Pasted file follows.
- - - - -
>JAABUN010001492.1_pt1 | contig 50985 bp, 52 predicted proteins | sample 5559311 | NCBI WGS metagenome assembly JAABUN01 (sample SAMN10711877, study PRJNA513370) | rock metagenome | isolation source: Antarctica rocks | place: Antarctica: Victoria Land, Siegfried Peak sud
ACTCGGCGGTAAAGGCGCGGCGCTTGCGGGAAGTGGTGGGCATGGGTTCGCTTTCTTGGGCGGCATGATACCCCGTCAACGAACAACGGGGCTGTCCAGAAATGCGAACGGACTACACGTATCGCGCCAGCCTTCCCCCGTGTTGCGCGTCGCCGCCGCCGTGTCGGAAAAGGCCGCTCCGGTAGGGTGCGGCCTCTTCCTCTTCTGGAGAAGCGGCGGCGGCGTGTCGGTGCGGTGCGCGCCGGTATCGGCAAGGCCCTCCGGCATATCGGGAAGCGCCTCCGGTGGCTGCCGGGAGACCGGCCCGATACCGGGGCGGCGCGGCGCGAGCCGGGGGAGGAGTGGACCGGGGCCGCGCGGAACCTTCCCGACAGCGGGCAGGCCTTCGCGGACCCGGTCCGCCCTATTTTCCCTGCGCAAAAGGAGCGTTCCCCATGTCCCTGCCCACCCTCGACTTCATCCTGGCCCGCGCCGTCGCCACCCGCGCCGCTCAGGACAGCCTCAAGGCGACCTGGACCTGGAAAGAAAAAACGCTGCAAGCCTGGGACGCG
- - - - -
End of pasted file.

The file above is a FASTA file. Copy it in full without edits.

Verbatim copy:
>JAABUN010001492.1_pt1 | contig 50985 bp, 52 predicted proteins | sample 5559311 | NCBI WGS metagenome assembly JAABUN01 (sample SAMN10711877, study PRJNA513370) | rock metagenome | isolation source: Antarctica rocks | place: Antarctica: Victoria Land, Siegfried Peak sud
ACTCGGCGGTAAAGGCGCGGCGCTTGCGGGAAGTGGTGGGCATGGGTTCGCTTTCTTGGGCGGCATGATACCCCGTCAACGAACAACGGGGCTGTCCAGAAATGCGAACGGACTACACGTATCGCGCCAGCCTTCCCCCGTGTTGCGCGTCGCCGCCGCCGTGTCGGAAAAGGCCGCTCCGGTAGGGTGCGGCCTCTTCCTCTTCTGGAGAAGCGGCGGCGGCGTGTCGGTGCGGTGCGCGCCGGTATCGGCAAGGCCCTCCGGCATATCGGGAAGCGCCTCCGGTGGCTGCCGGGAGACCGGCCCGATACCGGGGCGGCGCGGCGCGAGCCGGGGGAGGAGTGGACCGGGGCCGCGCGGAACCTTCCCGACAGCGGGCAGGCCTTCGCGGACCCGGTCCGCCCTATTTTCCCTGCGCAAAAGGAGCGTTCCCCATGTCCCTGCCCACCCTCGACTTCATCCTGGCCCGCGCCGTCGCCACCCGCGCCGCTCAGGACAGCCTCAAGGCGACCTGGACCTGGAAAGAAAAAACGCTGCAAGCCTGGGACGCG